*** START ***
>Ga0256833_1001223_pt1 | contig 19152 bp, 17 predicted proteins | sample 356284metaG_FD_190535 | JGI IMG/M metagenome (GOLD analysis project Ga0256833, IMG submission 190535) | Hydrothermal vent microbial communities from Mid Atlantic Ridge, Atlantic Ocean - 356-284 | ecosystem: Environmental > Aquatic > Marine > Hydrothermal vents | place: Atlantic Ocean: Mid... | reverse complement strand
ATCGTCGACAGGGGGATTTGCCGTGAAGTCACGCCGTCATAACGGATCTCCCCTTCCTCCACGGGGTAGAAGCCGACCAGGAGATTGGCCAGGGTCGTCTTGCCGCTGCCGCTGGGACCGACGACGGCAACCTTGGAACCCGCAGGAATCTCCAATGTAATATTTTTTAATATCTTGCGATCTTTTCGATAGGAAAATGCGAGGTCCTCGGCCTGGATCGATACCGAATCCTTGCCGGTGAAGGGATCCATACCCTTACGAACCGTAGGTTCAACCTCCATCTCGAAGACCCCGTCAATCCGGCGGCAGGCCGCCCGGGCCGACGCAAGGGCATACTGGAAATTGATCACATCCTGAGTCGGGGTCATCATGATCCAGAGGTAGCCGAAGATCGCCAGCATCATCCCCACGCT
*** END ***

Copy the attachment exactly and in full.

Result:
>Ga0256833_1001223_pt1 | contig 19152 bp, 17 predicted proteins | sample 356284metaG_FD_190535 | JGI IMG/M metagenome (GOLD analysis project Ga0256833, IMG submission 190535) | Hydrothermal vent microbial communities from Mid Atlantic Ridge, Atlantic Ocean - 356-284 | ecosystem: Environmental > Aquatic > Marine > Hydrothermal vents | place: Atlantic Ocean: Mid... | reverse complement strand
ATCGTCGACAGGGGGATTTGCCGTGAAGTCACGCCGTCATAACGGATCTCCCCTTCCTCCACGGGGTAGAAGCCGACCAGGAGATTGGCCAGGGTCGTCTTGCCGCTGCCGCTGGGACCGACGACGGCAACCTTGGAACCCGCAGGAATCTCCAATGTAATATTTTTTAATATCTTGCGATCTTTTCGATAGGAAAATGCGAGGTCCTCGGCCTGGATCGATACCGAATCCTTGCCGGTGAAGGGATCCATACCCTTACGAACCGTAGGTTCAACCTCCATCTCGAAGACCCCGTCAATCCGGCGGCAGGCCGCCCGGGCCGACGCAAGGGCATACTGGAAATTGATCACATCCTGAGTCGGGGTCATCATGATCCAGAGGTAGCCGAAGATCGCCAGCATCATCCCCACGCT